My first favourite point of course already goes to the fact that this is true crime, reason enough for me that I really wanted to read it and what drew me to this novel in the first place. This is not just some fictious story, this is a legal case about real people (you can even look Ricky Langley up on youtube) and this makes it even a more interesting and valuable read to me. Sometimes in life the realism is just as horrendous as what some authors are imagining and writing down as fiction, and taking the life of an innocent 6-year old boy for no reason at all is so horrific to me that I wanted to know more: who was this person, how could this happen? Could I somehow understand this human better and see him for more than the crime? After reading this novel I have found the answers for myself because yes this one makes you self-reflect about your own beliefs and it will certainly make you ‘live’ Ricky’s life story. This novel is more than satisfying because it gives a face and creates a real character of someone you would only know by name in the media’s headlines. There is no question about guilt here, but it’s his background and past, going back so far as his parents getting together and his conception, and the lead up to this hideous crime that will come forward in the story. The history of Ricky Langley was very thoroughly penned down and the image painted is vivid and an outright tragic and rocky account of his life. The author did it all without any contact with him so this must have taken a painstakenly amount of work and time. The question that rises though is if he could really have escaped this path with everything that’s happened to him? Personally, I still think so. It’s not because you were treated badly (which is debatable too) and you struggle in life with who you are that you can’t change the hand dealt to you, that you have no choice. I know that he was looking for help but does that serve as an excuse? It’s all about the choices someone makes and there’s only that one pivotal moment of wrongful action. It might have started before he was born but there is only one moment that matters to me. Still, there’s plenty food for discussion to be found in here and this novel is all about forming your own opinions and thoughts and trust me that they were bubbling up and there was no keeping them down this time. I love it when a novel makes you think and occupies your thoughts like this.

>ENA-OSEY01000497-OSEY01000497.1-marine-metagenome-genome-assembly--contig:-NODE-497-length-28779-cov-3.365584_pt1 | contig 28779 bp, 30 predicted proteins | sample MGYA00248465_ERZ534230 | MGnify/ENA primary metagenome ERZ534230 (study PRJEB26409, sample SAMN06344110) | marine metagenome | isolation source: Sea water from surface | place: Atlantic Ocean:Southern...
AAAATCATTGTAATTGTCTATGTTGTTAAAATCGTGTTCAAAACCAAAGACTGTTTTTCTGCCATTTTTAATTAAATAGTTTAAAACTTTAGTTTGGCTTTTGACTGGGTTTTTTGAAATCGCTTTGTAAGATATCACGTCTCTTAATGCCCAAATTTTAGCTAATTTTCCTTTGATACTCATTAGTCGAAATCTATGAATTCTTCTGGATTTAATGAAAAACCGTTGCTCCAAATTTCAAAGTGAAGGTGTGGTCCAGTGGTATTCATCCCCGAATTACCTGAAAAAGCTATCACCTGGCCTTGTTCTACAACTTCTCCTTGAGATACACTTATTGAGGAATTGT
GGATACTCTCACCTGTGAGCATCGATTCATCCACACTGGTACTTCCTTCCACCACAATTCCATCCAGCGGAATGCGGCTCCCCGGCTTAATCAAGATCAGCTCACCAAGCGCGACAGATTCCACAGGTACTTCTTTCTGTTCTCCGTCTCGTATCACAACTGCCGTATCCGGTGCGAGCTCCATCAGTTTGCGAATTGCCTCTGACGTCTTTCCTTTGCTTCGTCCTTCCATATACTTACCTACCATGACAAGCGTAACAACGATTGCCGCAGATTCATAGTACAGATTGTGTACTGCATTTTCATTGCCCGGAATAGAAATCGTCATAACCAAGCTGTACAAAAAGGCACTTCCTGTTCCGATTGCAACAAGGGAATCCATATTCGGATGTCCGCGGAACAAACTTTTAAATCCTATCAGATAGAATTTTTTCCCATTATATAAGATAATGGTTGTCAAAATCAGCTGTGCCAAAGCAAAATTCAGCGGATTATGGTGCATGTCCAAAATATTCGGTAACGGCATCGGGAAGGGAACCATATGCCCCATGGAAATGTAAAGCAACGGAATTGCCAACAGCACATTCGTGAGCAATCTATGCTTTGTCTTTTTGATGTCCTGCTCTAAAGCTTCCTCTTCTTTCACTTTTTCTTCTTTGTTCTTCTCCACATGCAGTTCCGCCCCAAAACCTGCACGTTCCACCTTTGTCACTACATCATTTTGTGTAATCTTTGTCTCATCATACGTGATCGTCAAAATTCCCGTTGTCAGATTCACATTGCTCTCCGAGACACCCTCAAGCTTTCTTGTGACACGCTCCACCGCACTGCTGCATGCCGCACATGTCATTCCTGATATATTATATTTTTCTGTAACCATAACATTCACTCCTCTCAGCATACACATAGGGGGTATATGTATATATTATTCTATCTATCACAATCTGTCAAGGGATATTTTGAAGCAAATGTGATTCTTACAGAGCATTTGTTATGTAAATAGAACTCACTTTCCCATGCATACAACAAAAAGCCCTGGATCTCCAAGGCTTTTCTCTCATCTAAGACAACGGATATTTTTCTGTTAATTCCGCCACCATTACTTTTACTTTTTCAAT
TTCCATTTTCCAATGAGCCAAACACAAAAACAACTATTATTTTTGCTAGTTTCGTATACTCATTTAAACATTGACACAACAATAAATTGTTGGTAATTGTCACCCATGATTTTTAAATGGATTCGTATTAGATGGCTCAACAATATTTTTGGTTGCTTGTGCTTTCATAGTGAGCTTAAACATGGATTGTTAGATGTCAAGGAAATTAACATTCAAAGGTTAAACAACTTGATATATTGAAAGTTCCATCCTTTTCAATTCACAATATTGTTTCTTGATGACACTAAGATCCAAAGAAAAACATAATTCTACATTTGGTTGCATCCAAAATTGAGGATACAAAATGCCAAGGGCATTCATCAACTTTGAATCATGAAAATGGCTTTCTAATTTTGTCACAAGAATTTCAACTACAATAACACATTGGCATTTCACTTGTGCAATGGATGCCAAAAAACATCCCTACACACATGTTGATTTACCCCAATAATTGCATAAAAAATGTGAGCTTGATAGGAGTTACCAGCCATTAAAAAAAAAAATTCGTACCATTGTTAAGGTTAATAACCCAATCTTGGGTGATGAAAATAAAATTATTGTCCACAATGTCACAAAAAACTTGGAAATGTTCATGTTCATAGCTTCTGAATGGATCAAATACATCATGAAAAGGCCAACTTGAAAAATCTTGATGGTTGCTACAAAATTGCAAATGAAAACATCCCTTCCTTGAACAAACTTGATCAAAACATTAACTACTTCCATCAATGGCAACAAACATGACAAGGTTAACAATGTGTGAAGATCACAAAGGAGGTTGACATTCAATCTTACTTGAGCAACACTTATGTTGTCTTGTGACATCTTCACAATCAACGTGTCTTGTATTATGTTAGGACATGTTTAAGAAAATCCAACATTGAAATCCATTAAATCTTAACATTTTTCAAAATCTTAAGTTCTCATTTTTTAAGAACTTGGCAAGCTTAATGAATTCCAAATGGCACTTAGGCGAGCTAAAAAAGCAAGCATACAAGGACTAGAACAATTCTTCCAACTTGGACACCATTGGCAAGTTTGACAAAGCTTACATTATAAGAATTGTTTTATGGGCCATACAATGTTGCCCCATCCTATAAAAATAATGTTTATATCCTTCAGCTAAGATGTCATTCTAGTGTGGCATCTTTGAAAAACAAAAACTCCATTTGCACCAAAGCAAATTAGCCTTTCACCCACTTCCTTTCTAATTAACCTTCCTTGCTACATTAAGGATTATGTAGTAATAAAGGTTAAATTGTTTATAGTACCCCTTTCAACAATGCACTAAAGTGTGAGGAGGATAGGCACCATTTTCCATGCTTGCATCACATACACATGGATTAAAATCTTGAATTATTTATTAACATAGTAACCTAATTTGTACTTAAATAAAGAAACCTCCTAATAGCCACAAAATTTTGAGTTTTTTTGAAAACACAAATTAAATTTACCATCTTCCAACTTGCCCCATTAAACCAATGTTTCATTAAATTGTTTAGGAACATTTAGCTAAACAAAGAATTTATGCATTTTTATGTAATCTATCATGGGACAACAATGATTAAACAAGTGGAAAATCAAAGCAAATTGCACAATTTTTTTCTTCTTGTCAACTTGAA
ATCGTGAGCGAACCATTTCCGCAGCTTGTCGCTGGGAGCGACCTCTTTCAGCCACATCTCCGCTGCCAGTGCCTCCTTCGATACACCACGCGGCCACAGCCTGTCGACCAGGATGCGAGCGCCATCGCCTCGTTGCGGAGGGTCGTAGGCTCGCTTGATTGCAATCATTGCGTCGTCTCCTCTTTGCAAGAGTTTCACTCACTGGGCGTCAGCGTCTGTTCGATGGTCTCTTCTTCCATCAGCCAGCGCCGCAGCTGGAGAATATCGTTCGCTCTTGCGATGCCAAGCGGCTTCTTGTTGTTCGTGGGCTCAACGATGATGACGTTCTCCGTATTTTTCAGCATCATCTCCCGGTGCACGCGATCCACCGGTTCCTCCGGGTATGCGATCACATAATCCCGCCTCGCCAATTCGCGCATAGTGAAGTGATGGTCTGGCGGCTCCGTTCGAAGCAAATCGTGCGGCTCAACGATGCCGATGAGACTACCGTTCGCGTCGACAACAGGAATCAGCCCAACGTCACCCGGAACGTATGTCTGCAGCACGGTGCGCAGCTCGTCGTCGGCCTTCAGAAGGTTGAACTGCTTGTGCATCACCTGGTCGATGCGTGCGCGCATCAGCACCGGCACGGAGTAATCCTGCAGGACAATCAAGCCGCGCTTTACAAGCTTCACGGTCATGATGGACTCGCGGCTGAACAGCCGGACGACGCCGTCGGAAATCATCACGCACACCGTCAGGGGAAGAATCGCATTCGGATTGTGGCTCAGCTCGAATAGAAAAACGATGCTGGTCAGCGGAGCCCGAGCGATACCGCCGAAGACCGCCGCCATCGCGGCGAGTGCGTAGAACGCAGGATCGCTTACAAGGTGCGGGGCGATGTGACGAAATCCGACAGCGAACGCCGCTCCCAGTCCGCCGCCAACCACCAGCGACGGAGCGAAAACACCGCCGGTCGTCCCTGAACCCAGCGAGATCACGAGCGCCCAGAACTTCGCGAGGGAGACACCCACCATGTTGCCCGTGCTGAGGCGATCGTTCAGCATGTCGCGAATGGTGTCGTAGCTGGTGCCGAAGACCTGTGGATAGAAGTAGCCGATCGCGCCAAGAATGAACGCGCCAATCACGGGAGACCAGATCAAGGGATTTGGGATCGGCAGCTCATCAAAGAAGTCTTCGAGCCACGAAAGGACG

Alexandria Marzano-Lesnevich grew up in a household with two lawyers as parents and she chose to go to law school too (if this is something inspired by the desire for justice for those who aren’t heard in life or her encouraging environment is something I definitely wondered about as well) and she’s opposed to the death penalty. She begins her internship in a law office watching a video tape of Ricky Langley and has to wonder if she can still hold on to her beliefs. Little did she know that it would change her forever because the deeper she gets into his case, the more she’s also relating to her own past. While she’s researching she’s bravely revealing what happened to her as a child and she’s being so devastatingly honest. Entangled is a very raw and painful family history. She really weaves her own history into Ricky Langley’s story in a subtle and magnificent way.

I have a sense that this novel was kind of cathartic for the author. Something that was silenced and ignored for so many years and now there’s no ignoring anymore, now everybody will know. I got the idea that she needed to let it out and to change that feeling inside her of people not acknowledging what happened for so long. Now every reader is part of it and I can understand that gives her some relief. It can’t change the past but it changes the future.

This was a very well researched novel about a crime and a brave memoir of abuse which made it an unforgettable novel to me. I can highly recommend.

Many many thanks to the author for sending me a free copy of this novel through her publisher. It was my pleasure to provide my honest opinion.

You can read an extract of the first chapter here. Go ahead and read it, but know that you’ll probably want to read more!

Here’s the full list of blogs of this book tour, check out the other tour stops too :

Grab This Book
Keeper of Pages
Crime Worm
Liz Loves Books
Breathing Through Pages